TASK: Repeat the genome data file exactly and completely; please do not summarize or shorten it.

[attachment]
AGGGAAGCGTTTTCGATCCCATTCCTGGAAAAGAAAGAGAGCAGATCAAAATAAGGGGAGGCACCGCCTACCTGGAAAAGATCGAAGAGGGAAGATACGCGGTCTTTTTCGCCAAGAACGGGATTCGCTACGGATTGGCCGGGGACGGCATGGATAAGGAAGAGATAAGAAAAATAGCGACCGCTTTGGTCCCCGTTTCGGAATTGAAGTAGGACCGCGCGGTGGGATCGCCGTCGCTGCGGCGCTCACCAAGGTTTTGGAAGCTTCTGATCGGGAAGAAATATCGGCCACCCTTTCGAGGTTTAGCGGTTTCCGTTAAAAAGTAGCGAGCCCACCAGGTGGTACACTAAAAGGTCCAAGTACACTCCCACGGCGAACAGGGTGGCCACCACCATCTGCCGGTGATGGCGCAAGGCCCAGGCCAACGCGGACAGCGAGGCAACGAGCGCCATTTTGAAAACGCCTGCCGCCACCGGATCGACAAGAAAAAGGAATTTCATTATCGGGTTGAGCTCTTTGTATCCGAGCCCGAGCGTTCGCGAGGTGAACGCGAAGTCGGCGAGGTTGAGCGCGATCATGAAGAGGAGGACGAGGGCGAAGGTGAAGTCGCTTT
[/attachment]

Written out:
AGGGAAGCGTTTTCGATCCCATTCCTGGAAAAGAAAGAGAGCAGATCAAAATAAGGGGAGGCACCGCCTACCTGGAAAAGATCGAAGAGGGAAGATACGCGGTCTTTTTCGCCAAGAACGGGATTCGCTACGGATTGGCCGGGGACGGCATGGATAAGGAAGAGATAAGAAAAATAGCGACCGCTTTGGTCCCCGTTTCGGAATTGAAGTAGGACCGCGCGGTGGGATCGCCGTCGCTGCGGCGCTCACCAAGGTTTTGGAAGCTTCTGATCGGGAAGAAATATCGGCCACCCTTTCGAGGTTTAGCGGTTTCCGTTAAAAAGTAGCGAGCCCACCAGGTGGTACACTAAAAGGTCCAAGTACACTCCCACGGCGAACAGGGTGGCCACCACCATCTGCCGGTGATGGCGCAAGGCCCAGGCCAACGCGGACAGCGAGGCAACGAGCGCCATTTTGAAAACGCCTGCCGCCACCGGATCGACAAGAAAAAGGAATTTCATTATCGGGTTGAGCTCTTTGTATCCGAGCCCGAGCGTTCGCGAGGTGAACGCGAAGTCGGCGAGGTTGAGCGCGATCATGAAGAGGAGGACGAGGGCGAAGGTGAAGTCGCTTT